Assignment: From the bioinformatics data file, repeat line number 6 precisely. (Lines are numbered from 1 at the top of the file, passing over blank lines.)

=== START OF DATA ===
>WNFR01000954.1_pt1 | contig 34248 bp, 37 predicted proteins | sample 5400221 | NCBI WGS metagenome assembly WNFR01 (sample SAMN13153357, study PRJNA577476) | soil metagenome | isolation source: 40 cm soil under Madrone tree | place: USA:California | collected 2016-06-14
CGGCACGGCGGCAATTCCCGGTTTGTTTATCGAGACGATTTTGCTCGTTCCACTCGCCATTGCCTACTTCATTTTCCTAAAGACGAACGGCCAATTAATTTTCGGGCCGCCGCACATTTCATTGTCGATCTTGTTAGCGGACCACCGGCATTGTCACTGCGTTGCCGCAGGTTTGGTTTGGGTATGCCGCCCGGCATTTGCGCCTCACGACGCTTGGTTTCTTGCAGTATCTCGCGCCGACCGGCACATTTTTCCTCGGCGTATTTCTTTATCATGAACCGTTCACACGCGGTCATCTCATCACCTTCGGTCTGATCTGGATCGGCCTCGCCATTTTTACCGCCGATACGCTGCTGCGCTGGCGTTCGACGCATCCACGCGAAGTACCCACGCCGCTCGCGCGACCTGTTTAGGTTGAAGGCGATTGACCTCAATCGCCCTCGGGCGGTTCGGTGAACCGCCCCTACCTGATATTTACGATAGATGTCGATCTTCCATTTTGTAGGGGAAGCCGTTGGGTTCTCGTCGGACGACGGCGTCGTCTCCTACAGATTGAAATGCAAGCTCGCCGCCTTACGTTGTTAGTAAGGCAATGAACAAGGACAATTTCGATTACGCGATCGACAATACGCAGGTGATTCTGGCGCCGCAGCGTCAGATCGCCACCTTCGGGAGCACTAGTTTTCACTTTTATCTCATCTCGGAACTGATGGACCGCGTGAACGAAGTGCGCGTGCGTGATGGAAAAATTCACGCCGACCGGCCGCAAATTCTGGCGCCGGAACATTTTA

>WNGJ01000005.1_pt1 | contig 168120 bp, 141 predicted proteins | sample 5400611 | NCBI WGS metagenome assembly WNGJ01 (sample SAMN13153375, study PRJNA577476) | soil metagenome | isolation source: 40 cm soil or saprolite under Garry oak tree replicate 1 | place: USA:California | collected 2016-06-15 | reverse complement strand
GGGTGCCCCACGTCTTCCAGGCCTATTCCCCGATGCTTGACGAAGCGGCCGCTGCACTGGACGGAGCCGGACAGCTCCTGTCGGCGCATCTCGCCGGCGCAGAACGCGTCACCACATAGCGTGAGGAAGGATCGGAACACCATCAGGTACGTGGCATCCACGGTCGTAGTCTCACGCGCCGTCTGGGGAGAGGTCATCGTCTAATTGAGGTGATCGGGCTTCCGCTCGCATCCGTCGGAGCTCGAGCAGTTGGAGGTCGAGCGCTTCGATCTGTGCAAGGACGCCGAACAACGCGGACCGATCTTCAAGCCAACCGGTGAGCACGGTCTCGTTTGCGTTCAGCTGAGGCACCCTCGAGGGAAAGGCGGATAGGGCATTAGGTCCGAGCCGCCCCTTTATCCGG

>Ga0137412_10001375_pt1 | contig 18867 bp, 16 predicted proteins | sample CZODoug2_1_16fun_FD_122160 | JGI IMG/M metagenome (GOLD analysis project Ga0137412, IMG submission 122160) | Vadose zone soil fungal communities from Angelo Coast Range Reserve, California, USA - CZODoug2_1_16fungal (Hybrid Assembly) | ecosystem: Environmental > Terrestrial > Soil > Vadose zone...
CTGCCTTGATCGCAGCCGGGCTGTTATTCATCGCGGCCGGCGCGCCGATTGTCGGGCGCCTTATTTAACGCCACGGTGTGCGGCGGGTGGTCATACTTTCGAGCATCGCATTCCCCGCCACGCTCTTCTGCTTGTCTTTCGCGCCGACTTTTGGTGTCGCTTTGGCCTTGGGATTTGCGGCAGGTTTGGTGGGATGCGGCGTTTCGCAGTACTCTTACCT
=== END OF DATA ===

CTGCCTTGATCGCAGCCGGGCTGTTATTCATCGCGGCCGGCGCGCCGATTGTCGGGCGCCTTATTTAACGCCACGGTGTGCGGCGGGTGGTCATACTTTCGAGCATCGCATTCCCCGCCACGCTCTTCTGCTTGTCTTTCGCGCCGACTTTTGGTGTCGCTTTGGCCTTGGGATTTGCGGCAGGTTTGGTGGGATGCGGCGTTTCGCAGTACTCTTACCT